NORCAT lands ‘exciting’ new tenant – by Laura Stricker (Sudbury Star – December 23, 2013)

The Sudbury Star is the City of Greater Sudbury’s daily newspaper.

A British Columbia-based company is moving one of its projects to Sudbury. Sky Vertical Technologies Inc., a subsidiary of Sky Harvest Energy Corp., is setting up its vertical wind axis turbine testing and manufacturing facilities to space owned by the Northern Centre for Advanced Technologies (NORCAT), it announced in a release earlier this month.

“Our CEO (of Sky Vertical) Kyle Loney lives in Sudbury. He is very integrated in the mining business himself and he knew of NORCAT and approached them. That’s how we came to learn of them,” William Iny, Sky Harvest’s president, told The Star this week.

What partially distinguished NORCAT, Iny said, was its 70,000-square-foot development facility.

“They’re not just involved in the mining sector, which we’re very interested in, because our vertical turbines have application for the mining ventilation shaft. Their high-tech facilities for … research and development and for manufacturing, their intellectual contacts within the technology field, were really impressive.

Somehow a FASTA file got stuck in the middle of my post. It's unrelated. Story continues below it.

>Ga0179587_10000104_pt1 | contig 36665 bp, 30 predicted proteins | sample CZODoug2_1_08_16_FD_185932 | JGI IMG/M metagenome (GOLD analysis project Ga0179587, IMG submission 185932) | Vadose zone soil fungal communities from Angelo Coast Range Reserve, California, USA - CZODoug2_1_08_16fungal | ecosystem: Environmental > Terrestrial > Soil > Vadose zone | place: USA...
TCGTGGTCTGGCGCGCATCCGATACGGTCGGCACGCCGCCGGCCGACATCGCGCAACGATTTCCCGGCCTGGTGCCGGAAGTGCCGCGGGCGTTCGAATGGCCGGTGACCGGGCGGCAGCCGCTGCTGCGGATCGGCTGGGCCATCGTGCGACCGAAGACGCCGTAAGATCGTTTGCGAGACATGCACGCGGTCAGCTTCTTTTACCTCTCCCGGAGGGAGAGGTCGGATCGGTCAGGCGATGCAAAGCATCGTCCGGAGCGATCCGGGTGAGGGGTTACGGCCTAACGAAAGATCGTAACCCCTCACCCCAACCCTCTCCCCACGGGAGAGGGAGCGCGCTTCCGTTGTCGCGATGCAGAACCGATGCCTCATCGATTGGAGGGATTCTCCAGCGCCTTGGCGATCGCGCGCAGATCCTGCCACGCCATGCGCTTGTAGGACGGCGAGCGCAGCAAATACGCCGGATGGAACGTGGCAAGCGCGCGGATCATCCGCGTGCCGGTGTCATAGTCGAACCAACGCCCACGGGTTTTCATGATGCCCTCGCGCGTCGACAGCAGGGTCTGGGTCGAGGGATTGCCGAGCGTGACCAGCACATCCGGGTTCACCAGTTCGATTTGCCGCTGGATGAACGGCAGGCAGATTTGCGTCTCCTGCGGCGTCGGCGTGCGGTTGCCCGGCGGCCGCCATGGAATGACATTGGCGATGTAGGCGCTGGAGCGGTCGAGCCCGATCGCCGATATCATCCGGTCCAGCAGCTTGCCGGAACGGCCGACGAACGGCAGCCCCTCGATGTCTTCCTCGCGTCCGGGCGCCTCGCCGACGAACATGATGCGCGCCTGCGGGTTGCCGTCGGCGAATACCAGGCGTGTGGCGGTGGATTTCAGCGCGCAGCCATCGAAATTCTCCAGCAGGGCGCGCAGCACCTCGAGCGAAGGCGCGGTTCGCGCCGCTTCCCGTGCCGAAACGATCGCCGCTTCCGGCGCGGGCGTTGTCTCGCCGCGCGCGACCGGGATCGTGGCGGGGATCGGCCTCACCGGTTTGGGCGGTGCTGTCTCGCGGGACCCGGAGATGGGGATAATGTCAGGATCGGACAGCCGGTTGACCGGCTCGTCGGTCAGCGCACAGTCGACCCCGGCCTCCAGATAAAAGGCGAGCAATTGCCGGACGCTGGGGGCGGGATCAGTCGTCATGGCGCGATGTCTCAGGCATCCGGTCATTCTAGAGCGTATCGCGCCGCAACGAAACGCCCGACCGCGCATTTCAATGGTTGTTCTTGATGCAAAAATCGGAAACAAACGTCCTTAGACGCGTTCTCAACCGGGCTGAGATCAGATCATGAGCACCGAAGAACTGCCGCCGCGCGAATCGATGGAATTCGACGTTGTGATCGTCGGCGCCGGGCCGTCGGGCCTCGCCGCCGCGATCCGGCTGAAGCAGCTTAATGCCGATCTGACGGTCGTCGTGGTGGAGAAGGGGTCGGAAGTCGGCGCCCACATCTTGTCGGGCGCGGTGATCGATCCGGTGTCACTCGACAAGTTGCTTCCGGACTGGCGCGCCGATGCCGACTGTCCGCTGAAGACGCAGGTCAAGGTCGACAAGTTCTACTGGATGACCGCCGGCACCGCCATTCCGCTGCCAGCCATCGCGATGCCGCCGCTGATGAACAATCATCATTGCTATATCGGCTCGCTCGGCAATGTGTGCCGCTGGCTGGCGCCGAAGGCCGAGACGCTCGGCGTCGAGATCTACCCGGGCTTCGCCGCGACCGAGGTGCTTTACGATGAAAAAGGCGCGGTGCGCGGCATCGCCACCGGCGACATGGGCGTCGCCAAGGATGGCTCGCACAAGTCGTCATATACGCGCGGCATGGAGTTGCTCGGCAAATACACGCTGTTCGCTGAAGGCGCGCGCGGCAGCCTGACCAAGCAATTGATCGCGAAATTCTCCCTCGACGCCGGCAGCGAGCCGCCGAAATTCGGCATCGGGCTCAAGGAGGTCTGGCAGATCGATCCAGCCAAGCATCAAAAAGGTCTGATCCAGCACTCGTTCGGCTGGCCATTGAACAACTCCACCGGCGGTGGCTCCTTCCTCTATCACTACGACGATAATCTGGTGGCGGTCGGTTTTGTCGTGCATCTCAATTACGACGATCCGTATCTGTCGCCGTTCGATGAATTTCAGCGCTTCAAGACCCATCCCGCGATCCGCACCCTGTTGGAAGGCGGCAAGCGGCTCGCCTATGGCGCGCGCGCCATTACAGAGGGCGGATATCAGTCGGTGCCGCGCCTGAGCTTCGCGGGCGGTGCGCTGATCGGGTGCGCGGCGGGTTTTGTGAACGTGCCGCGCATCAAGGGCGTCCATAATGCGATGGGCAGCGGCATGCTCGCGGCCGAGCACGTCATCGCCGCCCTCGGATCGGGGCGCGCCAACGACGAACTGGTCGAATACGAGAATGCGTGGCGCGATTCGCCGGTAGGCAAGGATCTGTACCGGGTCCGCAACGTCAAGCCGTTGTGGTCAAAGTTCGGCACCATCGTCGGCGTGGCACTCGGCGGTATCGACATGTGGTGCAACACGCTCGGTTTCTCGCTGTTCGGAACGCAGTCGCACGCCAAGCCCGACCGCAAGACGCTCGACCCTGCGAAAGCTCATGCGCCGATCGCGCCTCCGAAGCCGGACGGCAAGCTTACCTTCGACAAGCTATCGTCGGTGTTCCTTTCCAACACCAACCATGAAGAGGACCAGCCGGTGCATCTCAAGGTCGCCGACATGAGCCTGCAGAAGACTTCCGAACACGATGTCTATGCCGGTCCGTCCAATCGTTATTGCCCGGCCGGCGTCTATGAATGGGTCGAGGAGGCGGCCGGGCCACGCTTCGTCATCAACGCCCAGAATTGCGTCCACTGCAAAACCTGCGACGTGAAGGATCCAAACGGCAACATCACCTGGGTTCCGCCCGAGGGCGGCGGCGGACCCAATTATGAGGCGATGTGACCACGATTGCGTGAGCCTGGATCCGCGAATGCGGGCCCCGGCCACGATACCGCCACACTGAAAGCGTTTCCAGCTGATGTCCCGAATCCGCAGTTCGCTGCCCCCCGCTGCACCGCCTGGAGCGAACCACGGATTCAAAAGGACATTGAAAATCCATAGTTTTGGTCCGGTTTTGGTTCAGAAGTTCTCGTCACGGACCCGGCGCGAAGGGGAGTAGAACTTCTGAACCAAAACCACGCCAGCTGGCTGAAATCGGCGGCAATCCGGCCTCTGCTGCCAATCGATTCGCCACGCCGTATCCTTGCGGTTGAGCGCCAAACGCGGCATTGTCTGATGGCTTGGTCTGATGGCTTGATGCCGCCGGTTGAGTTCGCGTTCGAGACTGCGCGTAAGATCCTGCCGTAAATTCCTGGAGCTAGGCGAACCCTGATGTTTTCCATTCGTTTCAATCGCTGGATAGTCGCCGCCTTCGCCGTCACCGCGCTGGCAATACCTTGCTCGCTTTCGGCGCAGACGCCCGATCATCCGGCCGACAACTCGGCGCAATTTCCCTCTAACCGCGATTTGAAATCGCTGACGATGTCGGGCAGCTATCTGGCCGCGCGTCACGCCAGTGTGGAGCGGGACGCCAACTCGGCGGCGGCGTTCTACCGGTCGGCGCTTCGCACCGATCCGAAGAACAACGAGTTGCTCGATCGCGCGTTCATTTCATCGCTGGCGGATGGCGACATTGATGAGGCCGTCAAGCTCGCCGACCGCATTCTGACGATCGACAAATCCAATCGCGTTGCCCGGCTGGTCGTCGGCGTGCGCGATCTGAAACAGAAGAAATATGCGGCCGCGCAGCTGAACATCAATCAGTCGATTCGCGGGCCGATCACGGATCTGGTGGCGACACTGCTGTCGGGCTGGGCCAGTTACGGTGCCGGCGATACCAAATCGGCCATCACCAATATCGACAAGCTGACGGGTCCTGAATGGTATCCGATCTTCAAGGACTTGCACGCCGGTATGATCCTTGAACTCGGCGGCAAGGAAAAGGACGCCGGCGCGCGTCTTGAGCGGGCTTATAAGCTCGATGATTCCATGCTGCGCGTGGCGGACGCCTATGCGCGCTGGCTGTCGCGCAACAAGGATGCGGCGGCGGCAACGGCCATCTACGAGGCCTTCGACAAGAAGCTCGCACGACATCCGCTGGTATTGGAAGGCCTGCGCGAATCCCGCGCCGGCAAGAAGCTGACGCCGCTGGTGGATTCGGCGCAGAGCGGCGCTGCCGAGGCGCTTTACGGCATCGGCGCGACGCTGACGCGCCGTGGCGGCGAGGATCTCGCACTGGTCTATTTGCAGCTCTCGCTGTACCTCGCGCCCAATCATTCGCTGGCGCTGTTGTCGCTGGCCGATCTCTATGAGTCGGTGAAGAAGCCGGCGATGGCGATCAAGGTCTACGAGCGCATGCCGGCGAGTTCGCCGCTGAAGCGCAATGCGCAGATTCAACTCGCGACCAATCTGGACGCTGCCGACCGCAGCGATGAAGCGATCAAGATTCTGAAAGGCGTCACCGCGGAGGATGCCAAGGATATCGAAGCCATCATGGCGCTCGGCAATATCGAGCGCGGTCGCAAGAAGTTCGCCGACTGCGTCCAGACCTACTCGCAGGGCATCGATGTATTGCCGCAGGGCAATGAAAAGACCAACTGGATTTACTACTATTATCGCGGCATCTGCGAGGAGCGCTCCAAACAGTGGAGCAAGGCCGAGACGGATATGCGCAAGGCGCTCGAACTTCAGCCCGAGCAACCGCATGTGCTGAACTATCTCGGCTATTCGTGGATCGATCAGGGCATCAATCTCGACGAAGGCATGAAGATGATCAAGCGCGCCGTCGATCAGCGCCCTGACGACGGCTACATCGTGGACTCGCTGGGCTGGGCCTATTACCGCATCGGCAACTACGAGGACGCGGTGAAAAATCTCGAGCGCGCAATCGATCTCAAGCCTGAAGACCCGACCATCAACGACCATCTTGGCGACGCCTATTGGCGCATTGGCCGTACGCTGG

“Their track record of having developed several projects that don’t just have application in the mining industry, but in the high-tech industry, was extremely impressive.

The more we dug in, the more resources and the better fit we saw with each other.”

As a patron of NORCAT’s, Sky Vertical will be able to use its underground mine testing centre for trial runs of the vertical turbines which can be used for mining purposes, among others.

“Their application is specifically for telecommunication towers and the cell industry in specific,” Iny explained. “(They’re) also for power generation in small, outlying communities in Northern Ontario that are presently being powered by diesel generation … It’s highly expensive, they have to helicopter fuel in, there’s a cost of maintenance.

“This would alleviate a lot of those problems. The three sectors would be in places where diesel generation is taking place now for power, in cell towers and telecommunication towers and in the mining industry, specifically for ventilation shafts and providing power to remote mines and remote areas.”

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